How to Become a Better Faith Blogger: Be Yourself

Bookmark and Share

I used to recoil in horror at the way some bloggers would bare their souls to the internet, posting about marital issues, sharing pictures of their children, and essentially opening their lives to any online visitor who wanted to join them in their self-obsession. I moved in the exact opposite direction, hiding behind impersonal ideas and never sharing anything from my life.

Never.

Ever.

But ideas can only take you so far. At some point you need to put those ideas to use in real life. Those real life experiences, if shared with discretion, can be truly powerful.

My desire to only deal with ideas brought another problem into sharp focus: I wanted to hide myself behind a kind of smart, intellectual veneer where I always had the answer.

While reading the blog of my friend Sarah Bessey, I saw another way forward.

Sarah is completely and unabashedly herself. After reading her for a few years, I would even dare to write (at the risk of her angry eyes) that she has shown more and more of her true self over the past few years. Either that, or she has changed the way she articulates who she is and what she believes.

When Sarah is “herself,” she is a swirl of energy, love, and emotion. You read her blog and feel like you’re reading something written by a genuine person who is sitting across from you at her kitchen table. That is a far cry from the cold, dispassionate thinker I used to idealize who carefully ticks off three critically important theological issues that have radically transformed the locus of Western intellectual determinism.

Or whatever.

Telling a blogger, “Be yourself,” is trite, useless advice.

You may as well say, “Be American” (or Canadian in Sarah’s case, eh?).

I know that I am an American, but to actively put my American-ishness into practice is tough. Should I bake apple pie?  Start a business? Fire a canon?

The only way I finally understood how to be myself was watching Sarah be herself. She has shared her tears, her triumphs, and her love with us. Her blog gives us snapshots of her family life, but we’re not getting the minute by minute chronicles of a voyeuristic blog. We’re journeying with her and zooming in on the high points that have shaped her, and she uses those moments to teach us.

Sarah has challenged me to ask a simple but frightening question:

What does it look like to be me?

I love hockey, gardening, sarcasm, and theology.

I volunteered in prisons and now volunteer at a community center, but I hesitate to share these stories because I don’t want to boast and I don’t want to turn people into my anecdotes.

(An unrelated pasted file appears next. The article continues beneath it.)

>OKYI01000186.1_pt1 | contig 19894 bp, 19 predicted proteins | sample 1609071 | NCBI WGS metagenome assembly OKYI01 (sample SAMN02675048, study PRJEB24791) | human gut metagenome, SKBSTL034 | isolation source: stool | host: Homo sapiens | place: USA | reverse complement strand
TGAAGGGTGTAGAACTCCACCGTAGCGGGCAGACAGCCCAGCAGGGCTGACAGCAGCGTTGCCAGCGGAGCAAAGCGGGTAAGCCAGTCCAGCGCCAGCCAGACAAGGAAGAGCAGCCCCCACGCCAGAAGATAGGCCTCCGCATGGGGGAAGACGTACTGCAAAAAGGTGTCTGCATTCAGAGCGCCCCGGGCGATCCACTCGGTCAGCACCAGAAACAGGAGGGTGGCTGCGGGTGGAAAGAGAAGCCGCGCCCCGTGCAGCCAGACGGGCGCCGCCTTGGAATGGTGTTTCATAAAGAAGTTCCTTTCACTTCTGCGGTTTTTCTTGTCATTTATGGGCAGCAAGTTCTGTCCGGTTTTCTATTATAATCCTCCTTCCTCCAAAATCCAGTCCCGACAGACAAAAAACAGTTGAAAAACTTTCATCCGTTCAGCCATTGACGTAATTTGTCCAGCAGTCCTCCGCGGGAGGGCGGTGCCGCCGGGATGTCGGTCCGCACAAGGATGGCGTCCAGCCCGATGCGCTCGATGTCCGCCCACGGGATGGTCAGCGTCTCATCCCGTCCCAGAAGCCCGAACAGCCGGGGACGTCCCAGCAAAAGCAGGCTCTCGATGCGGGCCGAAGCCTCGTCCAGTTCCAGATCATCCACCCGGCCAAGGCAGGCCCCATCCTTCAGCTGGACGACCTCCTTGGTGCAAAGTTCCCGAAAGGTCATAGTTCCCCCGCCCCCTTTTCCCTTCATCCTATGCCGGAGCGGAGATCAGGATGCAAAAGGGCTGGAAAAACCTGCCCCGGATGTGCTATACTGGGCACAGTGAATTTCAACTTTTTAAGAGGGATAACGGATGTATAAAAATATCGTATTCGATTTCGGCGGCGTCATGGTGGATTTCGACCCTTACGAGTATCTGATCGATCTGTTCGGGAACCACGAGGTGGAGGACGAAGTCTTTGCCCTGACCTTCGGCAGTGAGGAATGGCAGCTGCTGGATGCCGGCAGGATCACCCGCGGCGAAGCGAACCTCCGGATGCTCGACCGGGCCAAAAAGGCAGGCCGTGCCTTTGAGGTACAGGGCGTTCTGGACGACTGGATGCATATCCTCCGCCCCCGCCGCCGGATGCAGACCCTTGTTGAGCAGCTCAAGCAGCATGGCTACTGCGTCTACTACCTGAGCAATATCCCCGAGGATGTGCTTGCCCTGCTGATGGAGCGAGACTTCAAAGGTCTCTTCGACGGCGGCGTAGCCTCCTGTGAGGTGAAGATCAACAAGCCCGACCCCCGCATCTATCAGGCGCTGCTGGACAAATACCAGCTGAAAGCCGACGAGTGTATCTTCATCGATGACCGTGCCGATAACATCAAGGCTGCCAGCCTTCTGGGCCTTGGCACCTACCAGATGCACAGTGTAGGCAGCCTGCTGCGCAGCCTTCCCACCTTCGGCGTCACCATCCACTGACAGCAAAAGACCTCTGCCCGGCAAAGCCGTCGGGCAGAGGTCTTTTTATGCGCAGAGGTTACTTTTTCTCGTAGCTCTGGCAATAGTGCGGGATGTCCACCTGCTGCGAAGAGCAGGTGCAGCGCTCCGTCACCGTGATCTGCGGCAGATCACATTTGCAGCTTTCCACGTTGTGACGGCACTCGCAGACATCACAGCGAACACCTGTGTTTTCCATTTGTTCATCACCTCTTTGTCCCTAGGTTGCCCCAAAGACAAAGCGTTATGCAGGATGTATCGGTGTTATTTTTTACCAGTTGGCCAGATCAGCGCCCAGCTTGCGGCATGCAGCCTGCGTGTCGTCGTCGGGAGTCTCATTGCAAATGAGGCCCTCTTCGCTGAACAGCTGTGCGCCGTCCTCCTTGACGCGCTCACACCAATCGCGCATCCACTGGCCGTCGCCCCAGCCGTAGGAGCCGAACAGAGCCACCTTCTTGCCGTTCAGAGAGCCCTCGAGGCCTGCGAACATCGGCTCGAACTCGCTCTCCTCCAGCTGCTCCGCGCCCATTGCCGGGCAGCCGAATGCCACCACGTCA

I’m insecure and shy, but I crave to be around people.

I love to write things that are ridiculous, sarcastic, and parodies.

I’m at my best when I’m making fun of myself.

Both my blogging and book writing have benefitted from reading Sarah’s blog. She has given me the gift of permission to just be me with all of my imperfections and quirks. We’re really all just learning to be comfortable in our own skin, and it’s freeing to see someone model that for you, even if she’s just as terrified as everyone else.

Those who lead in this way are to be commended for their bravery.

Last of all, Sarah has the greatest, most important endorsement for her blog that any blogger could ever hope to receive.

My wife reads her blog.

So there’s that.

Go to your calendar right now and set aside a half hour to read some of Sarah’s most popular posts today.

Read more about this series.

Related Posts with Thumbnails

9 thoughts on “How to Become a Better Faith Blogger: Be Yourself

  1. Christie

    So enjoying this series! And, I agree, Sarah’s blog is excellent for exactly the reasons you describe. She is honest and open yet never narcissistic.

    1. ed Post author

      Thanks Christie! Well said. So glad you stopped by and glad to see you’re doing alright after the storm hit.

  2. erin a.

    That is exactly what drew me into Sarah when I first started reading her blog. You are right on the way you describe her ability to draw you into her story without being self-absorbed. I admire her so much.
    I struggle with finding that balance for myself. You are right that it takes bravery. There are huge things that I have been learning in my own life story, but I don’t know how to write it out.

    I have enjoyed seeing more of you on your blog. The personal factor is really what makes people feel connected and keeps them coming back, I think. Although, that being said, I think you have written some great “impersonal” posts, too. :)

  3. Jenn

    “She has given me the gift of permission to just be me with all of my imperfections and quirks.”

    If I had to describe what Sarah has done for me it would be this exactly as well.

  4. Annie Barnett

    Yes! Sarah’s one of those people who’s living and writing teaches us even when we don’t realize it (I’m aware that I’m learning from her content, but I’m sure her style and vulnerability influence me too.) I wrestle with how to express life through writing in a way that’s whole-hearted and vulnerable and honest about both the grit and the hope growing. Sarah (and others) light a path down that road, and I’m grateful. Love this series, and this post.

  5. Kristin T. (@kt_writes)

    Yes! You speak great truths about Sarah’s writing and life.

    And I really appreciate the questions you’re asking—the fine lines you’re searching for here. I have struggled with knowing how much to share, too. But just as you pointed out, “…ideas can only take you so far. At some point you need to put those ideas to use in real life.” Those same ideas also *emerge from* real life. To think that we can cut the truths off from the stories that birthed them is pretty silly of us. :) The stories allow us to show, the truths only tell.

  6. Pingback: In which I link you up (vol 1.3) | Sarah Bessey

Comments are closed.